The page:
Whether exploring the decision to adopt a child as an infant through domestic or international adoption or to adopt an older child through the child welfare and foster care system, it is understandable prospective adoptive singles and couples would wonder about the possible outcomes of the effects of adoption on children. Virtually everyone has heard 2nd or even 3rd hand of an adoption story with a painful or horrible ending for both the child and family. The media grabs onto these rare occurrences and shamelessly focuses on the pain and heartache of all involved.
By the end of coming to the decision to welcome a child into their home to love and nurture, adoptive parents will have heard countless tales of caution from friends and family of things that can and have gone terribly awry with other adopted children. Stories from the mainstream media often paint a picture of adopted children as at odds with their adoptive family, emotionally disturbed or even bitter anti-social drug addicts. Less shocking, newsworthy, and far more prevalent though are the majority of adoption stories that go on to have real life happy endings for both the child and parents. In reality, the majority of prospective adoptive parents can safely suppose their adopted child will most likely mature into a normal psychologically healthy adult and go on to marry, raise biological &/or adopted children and lead a happy productive live.
In “Growing Up Adopted,” a study released in 1994 and often cited by Adoption professionals and advocates, results strongly indicated the majority of adopted teens in their study were strongly attached to their adoptive families and psychologically healthy. Previous research on adoption consistently combined all youths adopted as infants with youths who had survived neglectful and abusive situations, often for years, before adopted. Additionally, being transferred through several foster home placements before being adopted into a permanent home has an enormous impact on a child’s emotional well-being and interpersonal relationships that was not accounted for as a variable.
Researchers did not make a distinction between difficulties children had that may have been related to adoption versus difficulties related to non-adoption issues. Recent research findings continue to be encouraging and challenge the results of some older studies on adoption, which indicated adopted people had a higher rate of emotional and behavioral problems than non-adopted people. Research more useful and valuable to prospective adoptive parents recognizes the variations between the different situations and backgrounds of adopted children.
In recent times, adoption advocates have also noted an overall negative bias of mainstream media against adoption they believe grossly distorts the reality of adoption and fuels many false myths. Dr. George Gerbner, a researcher at the Annenberg School of Communications at the University of Pennsylvania, found evidence in 1988 of a detrimental bias against adopted children in many TV shows and movies. He reportedly found many highly familiar and popular programs often regularly depicted adopted children as “problem children”–drug addicts, victims, and so on far more than depicting adopted children as resilient, productive, and hard-working. Regrettably, many people continue to gather their ideas and impressions about adoption and adoptive families from such shows and news stories.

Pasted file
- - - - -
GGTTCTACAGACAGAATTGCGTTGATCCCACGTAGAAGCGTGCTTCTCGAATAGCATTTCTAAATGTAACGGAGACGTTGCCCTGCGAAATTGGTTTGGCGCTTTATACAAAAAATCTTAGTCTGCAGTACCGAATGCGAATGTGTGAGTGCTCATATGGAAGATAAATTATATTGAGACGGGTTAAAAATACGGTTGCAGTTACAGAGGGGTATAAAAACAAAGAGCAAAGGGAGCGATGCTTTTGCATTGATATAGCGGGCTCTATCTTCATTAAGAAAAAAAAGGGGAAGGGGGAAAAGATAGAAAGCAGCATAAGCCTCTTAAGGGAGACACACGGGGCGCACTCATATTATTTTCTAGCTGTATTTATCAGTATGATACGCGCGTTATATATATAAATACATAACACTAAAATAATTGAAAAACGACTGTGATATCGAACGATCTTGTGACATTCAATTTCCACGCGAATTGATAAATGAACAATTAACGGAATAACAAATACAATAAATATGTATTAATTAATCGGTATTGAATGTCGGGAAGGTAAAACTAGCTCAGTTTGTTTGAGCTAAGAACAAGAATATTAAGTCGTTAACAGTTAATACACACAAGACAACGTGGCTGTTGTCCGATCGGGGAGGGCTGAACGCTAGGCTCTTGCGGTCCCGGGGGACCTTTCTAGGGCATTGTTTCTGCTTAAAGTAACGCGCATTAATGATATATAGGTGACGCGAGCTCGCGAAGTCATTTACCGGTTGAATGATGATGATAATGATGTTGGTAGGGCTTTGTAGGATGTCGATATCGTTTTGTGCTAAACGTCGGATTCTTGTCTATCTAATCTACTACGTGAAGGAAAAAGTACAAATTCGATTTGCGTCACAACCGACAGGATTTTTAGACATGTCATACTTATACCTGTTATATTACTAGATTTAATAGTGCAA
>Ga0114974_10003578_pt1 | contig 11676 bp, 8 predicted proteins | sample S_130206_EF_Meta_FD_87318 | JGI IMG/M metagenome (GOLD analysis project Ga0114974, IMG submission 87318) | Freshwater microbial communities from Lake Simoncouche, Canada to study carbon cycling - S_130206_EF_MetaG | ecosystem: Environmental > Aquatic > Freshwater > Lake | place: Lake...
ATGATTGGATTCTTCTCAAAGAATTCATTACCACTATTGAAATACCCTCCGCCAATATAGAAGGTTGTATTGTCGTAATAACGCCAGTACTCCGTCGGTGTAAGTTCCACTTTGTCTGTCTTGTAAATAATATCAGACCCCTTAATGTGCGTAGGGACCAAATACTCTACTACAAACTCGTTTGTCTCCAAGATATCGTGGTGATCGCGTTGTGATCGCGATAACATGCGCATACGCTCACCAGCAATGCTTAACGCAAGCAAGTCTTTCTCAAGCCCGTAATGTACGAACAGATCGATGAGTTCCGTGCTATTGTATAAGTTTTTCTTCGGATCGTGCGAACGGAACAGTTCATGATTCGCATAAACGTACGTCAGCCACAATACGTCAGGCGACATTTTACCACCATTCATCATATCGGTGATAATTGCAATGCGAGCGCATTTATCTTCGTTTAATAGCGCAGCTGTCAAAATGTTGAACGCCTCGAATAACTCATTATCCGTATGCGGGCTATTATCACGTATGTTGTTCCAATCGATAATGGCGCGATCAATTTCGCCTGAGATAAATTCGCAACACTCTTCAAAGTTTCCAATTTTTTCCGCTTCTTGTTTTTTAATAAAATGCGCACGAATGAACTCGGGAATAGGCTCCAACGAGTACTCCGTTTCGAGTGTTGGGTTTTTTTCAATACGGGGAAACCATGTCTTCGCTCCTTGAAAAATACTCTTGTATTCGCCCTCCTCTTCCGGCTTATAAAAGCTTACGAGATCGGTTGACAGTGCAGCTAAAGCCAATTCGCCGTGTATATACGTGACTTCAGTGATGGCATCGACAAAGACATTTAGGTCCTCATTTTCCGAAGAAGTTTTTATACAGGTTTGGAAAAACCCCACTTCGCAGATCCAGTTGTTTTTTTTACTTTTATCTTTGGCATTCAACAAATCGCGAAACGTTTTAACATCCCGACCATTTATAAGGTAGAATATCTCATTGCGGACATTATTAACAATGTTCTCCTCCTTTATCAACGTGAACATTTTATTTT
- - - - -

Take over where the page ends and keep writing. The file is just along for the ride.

The reality is most adopted people are not more sociopathic, nor more violent, than non-adopted people are. When discussing millions of people who were adopted, from those who are infants to those who are elderly, it is impractical to generalize to any valid conclusion about the future of children adopted into loving and caring families. Just as with most non-adopted people of the world, some children are very talented or brilliant and some are less capable and have more factors pre-disposing them to potential difficulties. Most adopted people fall within the normal range.
Much of the misinformation and fears people have regarding adoption–that adopted children do not blossom, that adopted families are dissatisfied–can usually be linked back to unsound research or unsupported oversimplification. Adoption is most definitely not a one size fit all solution for every family in every situation. Nevertheless, millions of singles, couples and families have used adoption to produce joyful, flourishing and caring families. Moreover, at no other time in history have there been more resources and support available to prospective adoptive parents to gain useful and needed information to prepare them for the challenges and joys parenting and adoption will bring to their lives.
About the Author
Martha Osborne is an adoption advocate, adoptive mom and adoptee. She is also the editor of the online adoption publication, RainbowKids.com , the leading online resource for adoption and waiting children. http://www.rainbowkids.com
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